Emerson College’s only independent, student-run newspaper since 1947

The Berkeley Beacon

Emerson College’s only independent, student-run newspaper since 1947

The Berkeley Beacon

Emerson College’s only independent, student-run newspaper since 1947

The Berkeley Beacon

Little Building construction goes on after hours

The expected reopening of the Little Building in August 2019 is still on track, according to Vice President and Dean for Campus Life James Hoppe.

The residence director of the Colonial residence hall continues to receive noise complaints from residents who share a wall with the Little Building construction project.

Suffolk Construction Company workers operate on the Little Building afterhours to meet the college’s projected opening for the residence hall in August 2019, according to Colonial RD Michael Barcelo.

The hours of construction set by the company fall between 7 a.m. and 11 p.m., according to Barcelo.  

According to the city’s website, Boston does not permit any noise louder than 50 decibels between 11 p.m. and 7 a.m.

Sophomore Elizabeth Zarb’s room shares a wall with Little Building construction outside of her window, and she said she hears the construction noise earlier than 7 a.m. and later than 11 p.m.

“There will be times when I’ve woken up at night and I’ll have a group chat with my friends at two or three in the morning, and they’re like, ‘Do you guys hear that?’ And it’s construction still happening,” Zarb said.

Barcelo said Suffolk Construction sends weekly updates on matters like extended hours, but he said this doesn’t mean they always comply with their notices.

“There is confusion and misinformation,” Barcelo said.

Colonial residents complained to him of excess noise for the past year, and Barcelo said he understands their frustration.

“It’s been a challenge. As an RD, I really struggle with this,” Barcelo said.

Students reported the noise last year. The college held an open meeting in February for students and administrators to discuss solutions for extended hours of construction.

Barcelo updates Colonial residents through the Colonial residence hall Facebook group and an email chain as often as possible.

Since Colonial features more single rooms than any other residential building on campus, according to Barcelo, many Colonial residents pay more for their room than students living in other residence halls. On-campus students pay $8,845 for a double room or $9,095 for a single.

Zarb said she pays extra for a single in Colonial. Barcelo said he can’t do much about the disruptions, but he encourages students to come up with creative solutions to the noise.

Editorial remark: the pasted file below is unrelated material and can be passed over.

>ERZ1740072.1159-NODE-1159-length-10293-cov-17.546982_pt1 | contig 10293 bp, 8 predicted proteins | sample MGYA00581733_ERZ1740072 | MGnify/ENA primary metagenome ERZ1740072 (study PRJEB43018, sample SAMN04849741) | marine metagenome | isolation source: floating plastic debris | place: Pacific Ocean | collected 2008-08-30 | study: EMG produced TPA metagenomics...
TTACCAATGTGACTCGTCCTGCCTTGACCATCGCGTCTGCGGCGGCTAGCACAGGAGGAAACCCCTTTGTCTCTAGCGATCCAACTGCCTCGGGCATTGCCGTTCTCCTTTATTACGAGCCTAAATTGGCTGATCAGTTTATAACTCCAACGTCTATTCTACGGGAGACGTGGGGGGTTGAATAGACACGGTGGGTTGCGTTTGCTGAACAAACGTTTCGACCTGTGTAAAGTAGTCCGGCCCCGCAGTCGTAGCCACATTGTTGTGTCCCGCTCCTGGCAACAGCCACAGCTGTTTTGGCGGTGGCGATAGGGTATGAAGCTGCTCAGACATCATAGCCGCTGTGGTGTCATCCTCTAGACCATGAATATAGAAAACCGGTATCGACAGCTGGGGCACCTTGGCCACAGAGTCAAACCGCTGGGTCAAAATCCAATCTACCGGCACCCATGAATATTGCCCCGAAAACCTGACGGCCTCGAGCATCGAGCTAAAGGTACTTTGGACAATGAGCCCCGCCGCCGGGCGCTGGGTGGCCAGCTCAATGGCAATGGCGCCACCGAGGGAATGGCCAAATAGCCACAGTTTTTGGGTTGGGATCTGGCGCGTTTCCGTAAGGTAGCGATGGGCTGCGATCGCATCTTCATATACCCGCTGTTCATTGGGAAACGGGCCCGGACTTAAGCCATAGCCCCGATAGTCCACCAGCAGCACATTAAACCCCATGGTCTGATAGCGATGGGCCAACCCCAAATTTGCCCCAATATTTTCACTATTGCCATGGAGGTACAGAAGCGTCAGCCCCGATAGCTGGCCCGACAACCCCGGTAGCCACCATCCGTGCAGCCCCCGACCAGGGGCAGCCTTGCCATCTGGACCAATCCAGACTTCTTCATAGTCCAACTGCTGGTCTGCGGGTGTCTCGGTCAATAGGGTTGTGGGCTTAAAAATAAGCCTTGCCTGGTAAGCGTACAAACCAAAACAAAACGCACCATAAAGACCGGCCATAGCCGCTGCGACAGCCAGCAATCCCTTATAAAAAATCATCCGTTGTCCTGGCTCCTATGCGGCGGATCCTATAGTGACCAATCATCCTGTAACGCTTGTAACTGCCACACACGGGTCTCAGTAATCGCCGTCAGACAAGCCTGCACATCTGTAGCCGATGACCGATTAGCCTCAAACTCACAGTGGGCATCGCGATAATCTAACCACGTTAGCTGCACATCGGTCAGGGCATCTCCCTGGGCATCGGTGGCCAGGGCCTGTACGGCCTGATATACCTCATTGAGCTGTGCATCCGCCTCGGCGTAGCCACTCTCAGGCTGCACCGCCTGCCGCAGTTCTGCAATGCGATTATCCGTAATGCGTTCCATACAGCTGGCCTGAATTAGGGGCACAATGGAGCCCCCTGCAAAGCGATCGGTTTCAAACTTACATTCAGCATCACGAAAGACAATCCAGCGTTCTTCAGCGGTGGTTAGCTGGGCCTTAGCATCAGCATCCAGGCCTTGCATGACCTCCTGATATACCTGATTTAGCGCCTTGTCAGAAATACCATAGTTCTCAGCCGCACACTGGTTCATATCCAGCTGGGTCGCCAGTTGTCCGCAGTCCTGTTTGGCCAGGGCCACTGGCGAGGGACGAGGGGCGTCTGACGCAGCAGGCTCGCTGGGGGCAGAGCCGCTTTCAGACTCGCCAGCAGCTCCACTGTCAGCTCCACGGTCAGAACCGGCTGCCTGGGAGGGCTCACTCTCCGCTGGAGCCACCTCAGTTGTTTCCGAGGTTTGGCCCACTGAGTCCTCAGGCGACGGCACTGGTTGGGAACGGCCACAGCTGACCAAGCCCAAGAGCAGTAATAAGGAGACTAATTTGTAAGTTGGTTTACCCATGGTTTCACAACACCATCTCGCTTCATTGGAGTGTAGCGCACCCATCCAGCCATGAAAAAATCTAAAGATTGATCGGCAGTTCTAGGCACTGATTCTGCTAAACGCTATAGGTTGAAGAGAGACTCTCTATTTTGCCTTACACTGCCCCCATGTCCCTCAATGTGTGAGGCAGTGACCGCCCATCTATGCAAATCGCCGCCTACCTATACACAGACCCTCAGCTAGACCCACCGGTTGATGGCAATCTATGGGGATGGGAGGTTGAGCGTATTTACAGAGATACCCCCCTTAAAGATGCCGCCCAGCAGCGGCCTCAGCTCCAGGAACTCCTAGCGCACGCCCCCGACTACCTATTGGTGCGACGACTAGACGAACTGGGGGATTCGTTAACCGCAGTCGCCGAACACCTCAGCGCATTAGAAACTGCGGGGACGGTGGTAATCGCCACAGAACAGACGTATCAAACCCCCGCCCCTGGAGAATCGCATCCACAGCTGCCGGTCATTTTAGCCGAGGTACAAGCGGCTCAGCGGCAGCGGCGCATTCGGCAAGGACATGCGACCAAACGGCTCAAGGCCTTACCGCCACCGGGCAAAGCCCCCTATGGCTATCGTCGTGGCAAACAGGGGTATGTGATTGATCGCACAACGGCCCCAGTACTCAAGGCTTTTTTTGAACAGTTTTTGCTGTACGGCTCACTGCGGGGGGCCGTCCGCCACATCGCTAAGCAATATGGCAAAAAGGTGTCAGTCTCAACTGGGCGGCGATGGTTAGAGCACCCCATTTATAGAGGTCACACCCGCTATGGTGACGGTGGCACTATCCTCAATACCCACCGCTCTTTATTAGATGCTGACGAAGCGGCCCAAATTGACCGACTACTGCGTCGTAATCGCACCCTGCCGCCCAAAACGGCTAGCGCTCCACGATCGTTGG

“I encourage students to adjust their schedules within reason and use earplugs, but students say if they wear earplugs, then they can’t hear their alarms,” Barcelo said. “As creative people, we should be able to brainstorm different ways to fix this.”

The college started construction on the building in summer 2017 as part of its new housing mission to extend on-campus housing for a third year. This change occurred when Mayor Martin J. Walsh required colleges and universities in Boston to limit the amount of students who live off-campus.

Paige Ervin, a sophomore in the Colonial residence hall whose room does not neighbor the noise, said she doesn’t blame Suffolk Construction.

“I don’t think it’s the construction workers—I think it’s Emerson telling them they have to have something done by a certain time and then not having enough time to finish it unless they work overtime,” Ervin said.

Arthur Mombourquette, senior associate vice president for real estate, or Michael Faia, director of construction management, could not be reached for comment before the time of publication.

Barcelo said he remains hopeful the noise will lessen in the coming months although Colonial residents remain frustrated with the constant cacophony from Little Building.

“Hopefully the LB facade will be up by the end of December,” Barcelo said.

This will lower the noise levels as construction moves inward to the internal parts of the Little Building. However, according to Barcelo, the noise will not completely diminish.

Barcelo encourages students to openly communicate with their resident assistants and RDs if the construction noise becomes detrimental to academic success.  

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